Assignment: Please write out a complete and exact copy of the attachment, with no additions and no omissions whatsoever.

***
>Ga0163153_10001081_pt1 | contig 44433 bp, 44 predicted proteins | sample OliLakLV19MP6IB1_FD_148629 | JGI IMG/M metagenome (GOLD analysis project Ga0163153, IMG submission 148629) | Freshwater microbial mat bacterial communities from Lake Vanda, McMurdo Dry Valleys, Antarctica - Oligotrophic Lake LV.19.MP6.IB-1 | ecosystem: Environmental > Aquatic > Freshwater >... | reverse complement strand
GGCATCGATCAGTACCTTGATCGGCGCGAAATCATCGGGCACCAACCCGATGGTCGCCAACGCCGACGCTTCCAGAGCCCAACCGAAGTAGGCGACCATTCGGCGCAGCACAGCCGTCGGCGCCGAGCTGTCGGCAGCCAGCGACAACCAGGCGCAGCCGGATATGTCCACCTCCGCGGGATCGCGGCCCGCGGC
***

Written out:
>Ga0163153_10001081_pt1 | contig 44433 bp, 44 predicted proteins | sample OliLakLV19MP6IB1_FD_148629 | JGI IMG/M metagenome (GOLD analysis project Ga0163153, IMG submission 148629) | Freshwater microbial mat bacterial communities from Lake Vanda, McMurdo Dry Valleys, Antarctica - Oligotrophic Lake LV.19.MP6.IB-1 | ecosystem: Environmental > Aquatic > Freshwater >... | reverse complement strand
GGCATCGATCAGTACCTTGATCGGCGCGAAATCATCGGGCACCAACCCGATGGTCGCCAACGCCGACGCTTCCAGAGCCCAACCGAAGTAGGCGACCATTCGGCGCAGCACAGCCGTCGGCGCCGAGCTGTCGGCAGCCAGCGACAACCAGGCGCAGCCGGATATGTCCACCTCCGCGGGATCGCGGCCCGCGGC